On 7th September 2017 the House of Lords debated a motion from Lord Brown of Eaton-under-Heywood, “That this House takes note of the level of overcrowding in prisons.” The Bishop of Rochester, who is the Church of England’s lead bishop for prisons, spoke in the debate:
The Lord Bishop of Rochester: My Lords, I too am very grateful to the noble and learned Lord, Lord Brown, for bringing this debate. I rather wish that the slight slip of the tongue of the noble Lord, Lord McNally, in first referring to the noble Lord, Lord Ramsbotham, as a former Minister for prisons had been true, but there we are.
I recall a visit in my capacity as Bishop to Her Majesty’s Prisons, to one of our prisons and encountering a young man who was visibly distressed and disturbed, sitting against a wall with his hands over his ears, unable to cope with the general noise and hubbub on a prison wing—not least an overcrowded prison wing. I talked to one of the officers on that wing, who was relatively newly recruited and new in post; he was clearly there because of a really positive motivation, wanting to make a difference and with a vocation to work in the Prison Service. However, he was very conscious that because of responsibility to the whole wing, he was unable to give that distressed young prisoner the focused attention that was required. Continue reading “Bishop of Rochester raises effect of prison overcrowding on mental health”
On 24th February 2017 the House of Lords considered the Homelessness Reduction Bill, a Private Member’s Bill from Lord Best and Bob Blackman MP. The Bishop of Rochester, Rt Revd James Langstaff, spoke in support:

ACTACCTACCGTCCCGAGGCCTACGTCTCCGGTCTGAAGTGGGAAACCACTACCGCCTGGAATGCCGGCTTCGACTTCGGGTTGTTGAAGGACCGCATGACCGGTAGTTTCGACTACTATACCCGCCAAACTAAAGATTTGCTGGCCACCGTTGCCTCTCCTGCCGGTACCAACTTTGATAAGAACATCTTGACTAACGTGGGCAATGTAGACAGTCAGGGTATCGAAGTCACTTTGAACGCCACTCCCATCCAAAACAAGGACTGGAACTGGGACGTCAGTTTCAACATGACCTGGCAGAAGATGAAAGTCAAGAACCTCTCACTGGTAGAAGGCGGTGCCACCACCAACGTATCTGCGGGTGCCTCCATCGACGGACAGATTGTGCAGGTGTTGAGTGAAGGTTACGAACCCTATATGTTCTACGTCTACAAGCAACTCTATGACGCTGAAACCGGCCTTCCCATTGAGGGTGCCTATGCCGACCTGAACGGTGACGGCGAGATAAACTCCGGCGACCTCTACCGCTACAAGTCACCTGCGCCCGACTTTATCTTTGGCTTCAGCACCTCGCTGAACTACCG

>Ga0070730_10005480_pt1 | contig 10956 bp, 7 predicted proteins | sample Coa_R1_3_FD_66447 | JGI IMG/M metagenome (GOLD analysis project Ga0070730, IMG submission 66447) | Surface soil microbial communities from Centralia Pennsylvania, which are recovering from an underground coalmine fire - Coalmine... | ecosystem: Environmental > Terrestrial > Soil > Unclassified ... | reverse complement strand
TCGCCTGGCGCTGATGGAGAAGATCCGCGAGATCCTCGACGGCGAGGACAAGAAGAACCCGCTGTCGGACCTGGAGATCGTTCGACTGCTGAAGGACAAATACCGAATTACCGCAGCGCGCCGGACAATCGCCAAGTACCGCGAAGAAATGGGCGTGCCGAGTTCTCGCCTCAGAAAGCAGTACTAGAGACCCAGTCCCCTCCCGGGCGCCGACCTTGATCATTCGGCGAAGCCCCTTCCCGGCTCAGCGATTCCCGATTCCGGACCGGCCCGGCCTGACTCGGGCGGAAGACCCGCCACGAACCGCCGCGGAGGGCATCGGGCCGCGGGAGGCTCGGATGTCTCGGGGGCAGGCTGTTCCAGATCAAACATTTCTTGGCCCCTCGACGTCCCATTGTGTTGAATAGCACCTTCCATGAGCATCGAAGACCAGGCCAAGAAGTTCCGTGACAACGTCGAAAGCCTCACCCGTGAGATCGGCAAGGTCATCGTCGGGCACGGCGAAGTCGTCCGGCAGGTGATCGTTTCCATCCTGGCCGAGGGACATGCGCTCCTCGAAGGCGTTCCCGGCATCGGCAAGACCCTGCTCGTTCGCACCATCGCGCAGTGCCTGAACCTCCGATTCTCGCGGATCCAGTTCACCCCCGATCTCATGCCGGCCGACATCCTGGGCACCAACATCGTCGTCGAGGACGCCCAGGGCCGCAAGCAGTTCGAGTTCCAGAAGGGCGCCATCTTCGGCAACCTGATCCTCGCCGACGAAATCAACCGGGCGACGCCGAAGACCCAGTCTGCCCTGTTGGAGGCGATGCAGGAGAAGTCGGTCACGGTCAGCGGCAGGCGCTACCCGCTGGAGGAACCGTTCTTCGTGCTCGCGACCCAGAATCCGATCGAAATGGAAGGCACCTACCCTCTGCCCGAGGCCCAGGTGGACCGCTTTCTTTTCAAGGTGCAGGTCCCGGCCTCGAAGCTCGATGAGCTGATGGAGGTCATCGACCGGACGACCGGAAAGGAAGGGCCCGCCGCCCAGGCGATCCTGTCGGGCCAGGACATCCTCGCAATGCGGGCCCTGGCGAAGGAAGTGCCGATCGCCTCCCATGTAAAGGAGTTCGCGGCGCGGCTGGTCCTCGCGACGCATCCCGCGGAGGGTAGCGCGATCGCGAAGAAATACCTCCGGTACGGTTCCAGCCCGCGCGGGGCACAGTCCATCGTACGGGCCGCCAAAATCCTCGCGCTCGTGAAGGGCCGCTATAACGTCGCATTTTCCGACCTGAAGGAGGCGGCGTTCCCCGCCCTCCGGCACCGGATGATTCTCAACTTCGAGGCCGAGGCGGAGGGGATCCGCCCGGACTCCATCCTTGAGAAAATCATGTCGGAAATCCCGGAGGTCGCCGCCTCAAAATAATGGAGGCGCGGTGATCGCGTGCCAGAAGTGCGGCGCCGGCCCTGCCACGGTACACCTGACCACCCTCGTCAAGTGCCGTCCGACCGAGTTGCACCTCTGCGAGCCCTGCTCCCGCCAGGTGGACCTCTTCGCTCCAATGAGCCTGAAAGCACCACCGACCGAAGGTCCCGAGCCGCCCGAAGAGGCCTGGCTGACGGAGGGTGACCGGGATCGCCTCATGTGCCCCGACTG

The Lord Bishop of Rochester: My Lords, I declare my interest as the chair of the organisation Housing Justice and thank the noble Lord, Lord Best, for his sponsorship of this Bill in your Lordships’ House. I also add my thanks to Bob Blackman, the Member for Harrow East, for his initiative in bringing forward the Bill in the other place. Before turning to the specifics of the Bill, I will echo the final points made by the noble Lord about the connection between the wider issues of housing supply and housing finance and the sharper end of homelessness which we see on our streets and in other manifestations. It would be such a tragedy if some of those wider matters were not tackled and frustrated the good intentions of this Bill. Continue reading “Bishop of Rochester supports Homelessness Reduction Bill”
On the 21st December 2016 the Bishop of Rochester, the Rt Revd James Langstaff tabled and asked a question to Government on the floor of the House: “following the disturbance at HM Prison Birmingham, what measures they will take to address immediate and short-term issues of safety and security in prisons.” The full series of exchanges, including follow-up questions from other Members, is reproduced below:
The Lord Bishop of Rochester: My Lords, I beg leave to ask the Question standing in my name on the Order Paper and I draw the House’s attention to my interest as the Bishop to Her Majesty’s Prisons.